In late November of 2019, psilocybin, the active ingredient in hallucinogenic "magic mushrooms," was designated as a breakthrough therapy for major depressive disorder (MDD) by the FDA.
This decision was based on the Usona Institute's recent initiation of a Phase 2 clinical trial to evaluate potential efficacy of a single 25mg oral dose of psilocybin in 80 patients with MDD. The primary endpoints of this trial will compare changes in depression scale from baseline when compared to placebo.
While primary completion of the trials are estimated for February 2021, the FDA previously granted Breakthrough Therapy status to psilocybin in 2018 for treatment-resistant depression. This designation was granted after the start of a different Phase 2b trial involving 216 patients across Europe and North America.
In fact, a quick search for psilocybin at ClinicalTrials.Gov reveals 27 studies that are either recruiting, active and not recruiting, or enrolling by invitation. Currently a Schedule I drug, there have been various efforts to study the potential therapeutic uses of psilocybin for many years.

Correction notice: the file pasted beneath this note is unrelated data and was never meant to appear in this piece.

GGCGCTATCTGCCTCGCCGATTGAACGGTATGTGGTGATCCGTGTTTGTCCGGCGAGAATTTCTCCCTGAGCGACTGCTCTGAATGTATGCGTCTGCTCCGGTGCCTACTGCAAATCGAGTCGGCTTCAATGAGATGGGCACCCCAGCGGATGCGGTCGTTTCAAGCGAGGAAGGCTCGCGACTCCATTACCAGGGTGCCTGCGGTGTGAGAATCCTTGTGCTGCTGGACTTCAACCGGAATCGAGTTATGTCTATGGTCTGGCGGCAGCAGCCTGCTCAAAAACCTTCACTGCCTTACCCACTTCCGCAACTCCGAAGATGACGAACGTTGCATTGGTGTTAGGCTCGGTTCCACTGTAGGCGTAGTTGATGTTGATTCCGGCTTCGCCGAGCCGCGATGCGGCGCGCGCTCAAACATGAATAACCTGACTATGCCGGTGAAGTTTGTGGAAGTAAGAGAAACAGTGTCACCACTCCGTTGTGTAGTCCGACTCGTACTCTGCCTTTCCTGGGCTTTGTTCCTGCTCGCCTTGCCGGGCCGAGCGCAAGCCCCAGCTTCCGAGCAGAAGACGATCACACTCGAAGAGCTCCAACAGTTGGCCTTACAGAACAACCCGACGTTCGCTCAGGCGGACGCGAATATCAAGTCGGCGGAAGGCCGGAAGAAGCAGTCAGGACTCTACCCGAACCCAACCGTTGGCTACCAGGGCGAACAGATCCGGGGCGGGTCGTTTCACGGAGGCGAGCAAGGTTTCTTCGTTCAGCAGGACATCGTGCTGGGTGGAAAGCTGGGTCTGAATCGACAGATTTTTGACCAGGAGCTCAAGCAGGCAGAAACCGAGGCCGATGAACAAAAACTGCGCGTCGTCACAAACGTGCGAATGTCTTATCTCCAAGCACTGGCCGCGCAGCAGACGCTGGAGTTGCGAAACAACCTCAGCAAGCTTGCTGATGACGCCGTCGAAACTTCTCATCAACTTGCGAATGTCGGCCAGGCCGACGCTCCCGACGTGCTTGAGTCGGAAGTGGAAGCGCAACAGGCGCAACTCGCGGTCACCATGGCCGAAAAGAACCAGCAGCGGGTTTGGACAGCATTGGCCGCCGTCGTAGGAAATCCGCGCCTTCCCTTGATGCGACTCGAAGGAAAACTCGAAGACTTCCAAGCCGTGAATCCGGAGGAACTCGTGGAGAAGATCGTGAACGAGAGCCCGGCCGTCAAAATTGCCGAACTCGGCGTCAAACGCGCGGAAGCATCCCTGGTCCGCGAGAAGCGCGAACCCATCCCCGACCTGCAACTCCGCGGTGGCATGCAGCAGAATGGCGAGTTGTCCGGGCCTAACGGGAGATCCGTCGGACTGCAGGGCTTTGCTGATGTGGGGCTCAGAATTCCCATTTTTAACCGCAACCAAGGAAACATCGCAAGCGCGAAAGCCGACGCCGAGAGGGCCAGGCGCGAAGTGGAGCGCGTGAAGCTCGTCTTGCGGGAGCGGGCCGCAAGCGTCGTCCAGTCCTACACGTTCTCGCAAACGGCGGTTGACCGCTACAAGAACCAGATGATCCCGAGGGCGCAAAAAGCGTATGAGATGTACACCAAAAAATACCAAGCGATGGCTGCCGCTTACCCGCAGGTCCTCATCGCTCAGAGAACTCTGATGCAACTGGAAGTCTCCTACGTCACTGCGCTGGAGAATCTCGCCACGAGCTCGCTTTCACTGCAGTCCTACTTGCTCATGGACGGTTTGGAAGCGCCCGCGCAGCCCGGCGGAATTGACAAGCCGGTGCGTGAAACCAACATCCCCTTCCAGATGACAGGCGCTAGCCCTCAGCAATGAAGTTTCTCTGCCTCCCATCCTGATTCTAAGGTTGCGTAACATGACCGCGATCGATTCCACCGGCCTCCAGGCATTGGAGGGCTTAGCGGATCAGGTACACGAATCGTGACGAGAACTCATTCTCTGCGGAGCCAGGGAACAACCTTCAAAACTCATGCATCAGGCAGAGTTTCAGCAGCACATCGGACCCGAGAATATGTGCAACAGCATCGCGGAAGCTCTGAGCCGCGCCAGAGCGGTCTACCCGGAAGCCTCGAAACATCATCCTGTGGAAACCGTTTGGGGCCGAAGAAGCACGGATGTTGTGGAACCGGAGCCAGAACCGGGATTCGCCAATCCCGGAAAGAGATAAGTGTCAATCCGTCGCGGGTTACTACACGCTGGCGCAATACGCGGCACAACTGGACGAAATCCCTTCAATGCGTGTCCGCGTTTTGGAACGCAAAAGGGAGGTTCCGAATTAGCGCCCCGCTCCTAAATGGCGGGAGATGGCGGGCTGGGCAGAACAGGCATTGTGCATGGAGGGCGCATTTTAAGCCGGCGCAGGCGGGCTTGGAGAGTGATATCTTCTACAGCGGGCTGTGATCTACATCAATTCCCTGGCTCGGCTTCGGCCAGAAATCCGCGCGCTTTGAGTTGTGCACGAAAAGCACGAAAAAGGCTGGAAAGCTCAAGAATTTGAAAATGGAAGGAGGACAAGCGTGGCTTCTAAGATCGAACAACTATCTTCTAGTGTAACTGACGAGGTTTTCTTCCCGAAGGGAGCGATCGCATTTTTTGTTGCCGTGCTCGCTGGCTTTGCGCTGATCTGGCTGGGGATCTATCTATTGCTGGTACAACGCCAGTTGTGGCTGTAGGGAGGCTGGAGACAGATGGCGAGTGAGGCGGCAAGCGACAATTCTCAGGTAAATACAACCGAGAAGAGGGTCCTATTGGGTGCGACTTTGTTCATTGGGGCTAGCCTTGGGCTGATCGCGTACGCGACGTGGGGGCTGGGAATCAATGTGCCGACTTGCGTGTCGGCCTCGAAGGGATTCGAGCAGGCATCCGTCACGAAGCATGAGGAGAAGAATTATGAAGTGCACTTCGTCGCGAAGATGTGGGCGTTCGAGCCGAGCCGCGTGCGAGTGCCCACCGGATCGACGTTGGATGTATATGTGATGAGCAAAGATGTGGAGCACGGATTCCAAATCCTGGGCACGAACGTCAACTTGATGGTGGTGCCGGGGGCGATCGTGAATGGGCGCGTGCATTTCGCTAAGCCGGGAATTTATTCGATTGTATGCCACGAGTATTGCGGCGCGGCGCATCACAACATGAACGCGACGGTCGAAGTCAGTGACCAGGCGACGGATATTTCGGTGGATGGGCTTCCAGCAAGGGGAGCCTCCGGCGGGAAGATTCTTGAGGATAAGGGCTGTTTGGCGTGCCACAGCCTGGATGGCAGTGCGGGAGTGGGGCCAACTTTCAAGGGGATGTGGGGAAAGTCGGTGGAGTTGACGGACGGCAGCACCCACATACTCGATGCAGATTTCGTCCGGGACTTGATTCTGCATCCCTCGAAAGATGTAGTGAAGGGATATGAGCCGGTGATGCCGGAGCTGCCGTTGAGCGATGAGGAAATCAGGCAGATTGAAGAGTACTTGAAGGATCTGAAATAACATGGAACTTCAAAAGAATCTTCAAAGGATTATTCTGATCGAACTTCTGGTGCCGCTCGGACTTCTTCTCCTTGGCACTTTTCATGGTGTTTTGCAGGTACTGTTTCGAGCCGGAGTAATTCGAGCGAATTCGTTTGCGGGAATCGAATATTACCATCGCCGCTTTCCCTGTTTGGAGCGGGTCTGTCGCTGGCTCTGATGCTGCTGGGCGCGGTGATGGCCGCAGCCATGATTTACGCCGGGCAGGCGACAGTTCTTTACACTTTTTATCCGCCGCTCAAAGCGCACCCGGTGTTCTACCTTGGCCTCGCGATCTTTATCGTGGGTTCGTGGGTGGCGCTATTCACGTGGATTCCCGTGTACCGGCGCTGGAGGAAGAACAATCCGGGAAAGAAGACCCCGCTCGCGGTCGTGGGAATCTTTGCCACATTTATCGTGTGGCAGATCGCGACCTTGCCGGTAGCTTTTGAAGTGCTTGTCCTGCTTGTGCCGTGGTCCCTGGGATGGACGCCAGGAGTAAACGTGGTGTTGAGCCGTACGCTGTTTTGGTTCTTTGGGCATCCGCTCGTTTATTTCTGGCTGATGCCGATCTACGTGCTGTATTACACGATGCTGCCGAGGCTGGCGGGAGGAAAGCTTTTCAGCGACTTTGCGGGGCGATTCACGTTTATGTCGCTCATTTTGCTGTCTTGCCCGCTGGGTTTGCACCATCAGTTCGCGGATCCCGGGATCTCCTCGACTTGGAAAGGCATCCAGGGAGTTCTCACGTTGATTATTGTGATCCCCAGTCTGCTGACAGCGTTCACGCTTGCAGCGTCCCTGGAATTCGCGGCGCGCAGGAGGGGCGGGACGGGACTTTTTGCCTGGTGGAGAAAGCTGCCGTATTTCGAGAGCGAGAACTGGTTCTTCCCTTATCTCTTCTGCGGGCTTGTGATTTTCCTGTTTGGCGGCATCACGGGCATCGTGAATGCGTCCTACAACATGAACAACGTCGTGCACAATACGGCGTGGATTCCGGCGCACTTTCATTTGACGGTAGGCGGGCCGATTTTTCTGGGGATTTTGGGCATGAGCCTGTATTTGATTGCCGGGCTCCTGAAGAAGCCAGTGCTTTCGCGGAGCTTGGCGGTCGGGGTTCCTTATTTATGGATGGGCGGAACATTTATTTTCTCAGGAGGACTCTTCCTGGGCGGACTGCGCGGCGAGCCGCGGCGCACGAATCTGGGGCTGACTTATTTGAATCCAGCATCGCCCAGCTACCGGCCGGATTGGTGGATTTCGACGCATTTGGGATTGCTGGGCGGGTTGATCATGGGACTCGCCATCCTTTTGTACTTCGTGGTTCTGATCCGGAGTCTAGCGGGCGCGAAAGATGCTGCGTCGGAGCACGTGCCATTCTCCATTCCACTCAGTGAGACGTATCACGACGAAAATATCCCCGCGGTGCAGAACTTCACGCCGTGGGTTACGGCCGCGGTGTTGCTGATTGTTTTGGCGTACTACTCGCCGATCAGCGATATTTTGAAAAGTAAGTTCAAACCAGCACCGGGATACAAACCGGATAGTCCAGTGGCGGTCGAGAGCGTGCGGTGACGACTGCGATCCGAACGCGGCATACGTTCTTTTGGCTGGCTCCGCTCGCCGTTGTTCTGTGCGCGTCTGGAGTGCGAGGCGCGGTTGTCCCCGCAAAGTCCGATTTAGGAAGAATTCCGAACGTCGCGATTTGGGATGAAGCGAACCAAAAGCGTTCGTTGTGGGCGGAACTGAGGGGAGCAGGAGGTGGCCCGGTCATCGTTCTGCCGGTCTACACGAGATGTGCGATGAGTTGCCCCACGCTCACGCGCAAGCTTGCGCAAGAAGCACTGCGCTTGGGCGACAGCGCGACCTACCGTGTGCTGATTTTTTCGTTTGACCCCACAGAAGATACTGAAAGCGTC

John Hopkins University launched the Center for Psychedelic and Consciousness Research in September of 2019, dedicated to furthering the study of psychedelic drugs’ potential applications to legitimate medical care. Among their goals is to study psilocybin’s chemical effectiveness as a new therapy for mental health disorders, opioid addiction, and more.
Most recently, John Hopkins researchers published a recommendation in Neuropharmacology that psilocybin be rescheduled from a Schedule I drug to a Schedule IV drug, once the drug clears Phase 3 clinical trials. These researchers compared psilocybin to typical drugs of abuse, based on eight factors of the U.S. Controlled Substance Act, and determined the abuse potential of medical psilocybin to be low and manageable when administered according to a medical model that addresses these concerns.
A separate literature review conducted by the Journal of Psychiatric Practice investigated the published literature regarding the psychotherapeutic uses of hallucinogens in psychiatric disorders. The majority of studies reviewed demonstrated significant associations with improvement in the condition investigated. However, it was difficult to draw definitive conclusions as most studies suffered from small sample sizes, inconsistent measures, and poor study design, indicating the need for more research.
As psilocybin has shown effectiveness in treating certain mental disorders, and as research advances, psilocybin could make its way into patient care, and perhaps one day into workers’ comp.